To keep your audience interested, use the 10 Minute Rule.

Have you ever been to a lecture?

If you have, you probably experienced the challenge of sitting through a 60-90 minute talk on one specific topic by an expert.

In school, we grow our ability to feign interest for as long as we have to. But as adults, we soon lose this ability.

When giving a speech, most people are able to focus for 5-10 minutes on one topic before they start to drift off into their own thoughts. Some people can last longer if they are highly auditory learners, but generally, people tune out around the 10-minute mark.

This is why most TED talks are between 8 – 20 minutes in length. 

The longer talks usually have a theme with several key points. The briefer talks have one single message, delivered succinctly.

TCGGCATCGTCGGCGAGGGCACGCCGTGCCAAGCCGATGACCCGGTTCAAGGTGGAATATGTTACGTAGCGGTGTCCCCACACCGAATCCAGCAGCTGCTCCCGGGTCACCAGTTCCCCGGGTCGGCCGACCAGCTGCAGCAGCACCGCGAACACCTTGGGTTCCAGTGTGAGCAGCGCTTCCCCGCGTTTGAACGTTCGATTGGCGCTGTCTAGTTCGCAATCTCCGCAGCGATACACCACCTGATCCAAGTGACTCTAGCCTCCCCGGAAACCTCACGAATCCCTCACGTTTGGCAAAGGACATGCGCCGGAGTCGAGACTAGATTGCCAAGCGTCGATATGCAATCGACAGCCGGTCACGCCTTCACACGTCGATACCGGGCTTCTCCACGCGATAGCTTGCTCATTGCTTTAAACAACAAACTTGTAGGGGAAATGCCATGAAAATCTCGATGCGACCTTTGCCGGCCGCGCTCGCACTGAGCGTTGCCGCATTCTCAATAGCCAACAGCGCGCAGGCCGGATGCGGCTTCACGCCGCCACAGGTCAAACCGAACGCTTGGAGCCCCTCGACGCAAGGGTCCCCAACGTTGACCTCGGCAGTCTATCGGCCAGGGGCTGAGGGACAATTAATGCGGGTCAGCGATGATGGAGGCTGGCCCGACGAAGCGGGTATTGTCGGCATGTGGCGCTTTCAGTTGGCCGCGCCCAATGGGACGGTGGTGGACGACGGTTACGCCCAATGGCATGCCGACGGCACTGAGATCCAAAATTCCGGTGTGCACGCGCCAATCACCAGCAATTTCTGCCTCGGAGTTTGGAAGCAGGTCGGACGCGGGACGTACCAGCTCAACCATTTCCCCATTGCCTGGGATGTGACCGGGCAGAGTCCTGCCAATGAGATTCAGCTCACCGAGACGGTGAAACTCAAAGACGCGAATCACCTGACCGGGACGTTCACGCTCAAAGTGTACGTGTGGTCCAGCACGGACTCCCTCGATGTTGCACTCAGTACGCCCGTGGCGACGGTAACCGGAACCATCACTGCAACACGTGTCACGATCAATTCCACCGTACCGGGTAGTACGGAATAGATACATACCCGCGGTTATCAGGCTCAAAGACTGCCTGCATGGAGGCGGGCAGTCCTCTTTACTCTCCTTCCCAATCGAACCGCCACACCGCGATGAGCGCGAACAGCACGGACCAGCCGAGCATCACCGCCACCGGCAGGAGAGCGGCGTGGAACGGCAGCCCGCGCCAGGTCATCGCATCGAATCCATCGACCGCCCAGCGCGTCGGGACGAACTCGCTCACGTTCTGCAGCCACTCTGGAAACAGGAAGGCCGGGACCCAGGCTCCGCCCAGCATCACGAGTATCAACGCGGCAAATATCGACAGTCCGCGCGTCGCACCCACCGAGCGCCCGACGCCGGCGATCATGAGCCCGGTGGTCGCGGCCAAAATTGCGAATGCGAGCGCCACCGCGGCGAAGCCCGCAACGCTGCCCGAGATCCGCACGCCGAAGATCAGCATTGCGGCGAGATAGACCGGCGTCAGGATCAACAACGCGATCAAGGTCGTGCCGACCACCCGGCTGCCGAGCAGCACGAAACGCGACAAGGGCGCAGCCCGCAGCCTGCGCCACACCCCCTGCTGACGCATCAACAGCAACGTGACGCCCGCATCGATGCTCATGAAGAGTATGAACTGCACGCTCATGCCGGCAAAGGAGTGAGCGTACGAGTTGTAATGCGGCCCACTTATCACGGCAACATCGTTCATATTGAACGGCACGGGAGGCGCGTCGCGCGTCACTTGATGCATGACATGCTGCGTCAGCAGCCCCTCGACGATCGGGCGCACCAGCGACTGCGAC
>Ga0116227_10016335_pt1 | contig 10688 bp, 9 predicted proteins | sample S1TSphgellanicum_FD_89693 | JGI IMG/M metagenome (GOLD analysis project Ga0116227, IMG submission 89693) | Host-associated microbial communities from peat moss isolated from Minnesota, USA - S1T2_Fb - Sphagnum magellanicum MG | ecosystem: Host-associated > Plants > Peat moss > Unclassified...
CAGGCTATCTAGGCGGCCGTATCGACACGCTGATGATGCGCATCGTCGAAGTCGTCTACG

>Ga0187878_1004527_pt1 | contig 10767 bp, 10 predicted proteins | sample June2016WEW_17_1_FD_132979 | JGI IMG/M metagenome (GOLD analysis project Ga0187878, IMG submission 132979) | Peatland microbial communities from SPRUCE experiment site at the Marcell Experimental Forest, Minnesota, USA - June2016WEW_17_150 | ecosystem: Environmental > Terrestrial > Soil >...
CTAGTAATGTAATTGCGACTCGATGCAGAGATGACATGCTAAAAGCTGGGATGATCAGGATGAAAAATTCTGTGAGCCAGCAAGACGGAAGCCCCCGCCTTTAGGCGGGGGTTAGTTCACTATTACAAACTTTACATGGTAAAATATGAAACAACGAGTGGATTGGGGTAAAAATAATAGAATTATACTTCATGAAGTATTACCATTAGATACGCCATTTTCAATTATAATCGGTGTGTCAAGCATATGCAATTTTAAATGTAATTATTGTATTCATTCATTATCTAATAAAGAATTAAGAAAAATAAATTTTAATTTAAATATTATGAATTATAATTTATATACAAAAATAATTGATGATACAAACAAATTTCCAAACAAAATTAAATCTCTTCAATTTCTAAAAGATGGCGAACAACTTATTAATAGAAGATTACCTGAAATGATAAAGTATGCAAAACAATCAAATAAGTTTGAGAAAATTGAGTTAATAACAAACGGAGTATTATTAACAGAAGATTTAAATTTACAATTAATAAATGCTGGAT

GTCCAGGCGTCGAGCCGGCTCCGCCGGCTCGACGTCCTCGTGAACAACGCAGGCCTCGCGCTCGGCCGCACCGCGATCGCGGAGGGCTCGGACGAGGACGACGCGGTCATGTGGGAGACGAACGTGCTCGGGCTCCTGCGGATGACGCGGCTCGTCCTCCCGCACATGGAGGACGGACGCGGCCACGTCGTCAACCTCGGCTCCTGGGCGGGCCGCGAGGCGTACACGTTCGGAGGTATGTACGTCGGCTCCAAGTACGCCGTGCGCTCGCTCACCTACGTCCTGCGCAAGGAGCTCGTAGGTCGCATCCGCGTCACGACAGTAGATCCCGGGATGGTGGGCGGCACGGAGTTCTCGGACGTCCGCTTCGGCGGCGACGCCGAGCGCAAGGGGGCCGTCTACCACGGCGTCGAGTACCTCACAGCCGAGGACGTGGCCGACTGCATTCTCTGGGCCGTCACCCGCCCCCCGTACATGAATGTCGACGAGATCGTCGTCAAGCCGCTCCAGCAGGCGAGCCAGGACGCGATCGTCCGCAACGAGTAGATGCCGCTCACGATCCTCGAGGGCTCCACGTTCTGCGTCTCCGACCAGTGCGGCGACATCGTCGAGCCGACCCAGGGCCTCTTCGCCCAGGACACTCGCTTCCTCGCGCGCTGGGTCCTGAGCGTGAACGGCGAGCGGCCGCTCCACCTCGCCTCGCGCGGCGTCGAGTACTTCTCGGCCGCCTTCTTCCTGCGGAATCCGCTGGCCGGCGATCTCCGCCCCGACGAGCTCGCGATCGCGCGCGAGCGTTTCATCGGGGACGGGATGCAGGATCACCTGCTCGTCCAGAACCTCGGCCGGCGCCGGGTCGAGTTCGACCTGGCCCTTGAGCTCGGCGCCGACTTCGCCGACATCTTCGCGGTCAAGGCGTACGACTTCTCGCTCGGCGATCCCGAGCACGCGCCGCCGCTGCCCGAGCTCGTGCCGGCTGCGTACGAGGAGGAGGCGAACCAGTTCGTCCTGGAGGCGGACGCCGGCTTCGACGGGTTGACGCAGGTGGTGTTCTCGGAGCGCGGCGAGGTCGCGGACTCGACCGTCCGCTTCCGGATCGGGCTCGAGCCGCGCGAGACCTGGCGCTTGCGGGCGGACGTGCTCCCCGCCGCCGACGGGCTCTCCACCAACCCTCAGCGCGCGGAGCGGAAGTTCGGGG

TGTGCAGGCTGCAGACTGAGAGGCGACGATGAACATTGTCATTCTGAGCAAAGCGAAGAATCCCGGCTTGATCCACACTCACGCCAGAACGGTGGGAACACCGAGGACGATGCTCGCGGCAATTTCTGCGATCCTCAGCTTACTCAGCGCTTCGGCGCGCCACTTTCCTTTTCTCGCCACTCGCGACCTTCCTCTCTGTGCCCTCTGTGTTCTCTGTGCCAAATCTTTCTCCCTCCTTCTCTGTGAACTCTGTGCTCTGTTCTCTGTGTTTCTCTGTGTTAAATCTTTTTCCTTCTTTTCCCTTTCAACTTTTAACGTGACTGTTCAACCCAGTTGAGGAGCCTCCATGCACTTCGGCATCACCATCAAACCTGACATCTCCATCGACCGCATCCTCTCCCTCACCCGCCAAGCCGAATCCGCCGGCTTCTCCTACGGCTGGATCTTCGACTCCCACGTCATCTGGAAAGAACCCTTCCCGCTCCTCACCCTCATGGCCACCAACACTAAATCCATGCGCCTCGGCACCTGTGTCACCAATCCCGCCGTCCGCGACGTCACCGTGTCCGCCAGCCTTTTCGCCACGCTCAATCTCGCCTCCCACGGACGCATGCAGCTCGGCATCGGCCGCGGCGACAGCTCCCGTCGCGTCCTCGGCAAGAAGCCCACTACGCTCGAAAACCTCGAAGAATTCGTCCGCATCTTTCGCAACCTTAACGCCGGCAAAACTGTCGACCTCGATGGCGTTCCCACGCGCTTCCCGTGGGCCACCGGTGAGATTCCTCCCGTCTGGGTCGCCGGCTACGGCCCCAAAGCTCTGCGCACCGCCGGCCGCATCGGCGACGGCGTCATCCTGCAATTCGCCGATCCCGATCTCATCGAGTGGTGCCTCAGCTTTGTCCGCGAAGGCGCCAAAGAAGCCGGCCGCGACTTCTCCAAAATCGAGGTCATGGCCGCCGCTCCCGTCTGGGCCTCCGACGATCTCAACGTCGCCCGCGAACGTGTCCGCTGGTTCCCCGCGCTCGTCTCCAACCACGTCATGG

As a rule, if you aim for 10 minutes or less for a key point, you will keep your audience with you.

If you can add in humor, an intriguing story, and maybe even something practical for the audience, you can keep them engaged further.

One more key point: people love it when you run shorter than the time planned. If you can finish quicker, you will find your audience pleasantly surprised and actually wanting more.

Therefore, learn to brief. 

Have one core message and back it up with examples that last no longer than 10 minutes.

This will keep the audience enjoying and benefiting, and they will likely ask you to tell them more after you are done.

Daniel Midson-Short


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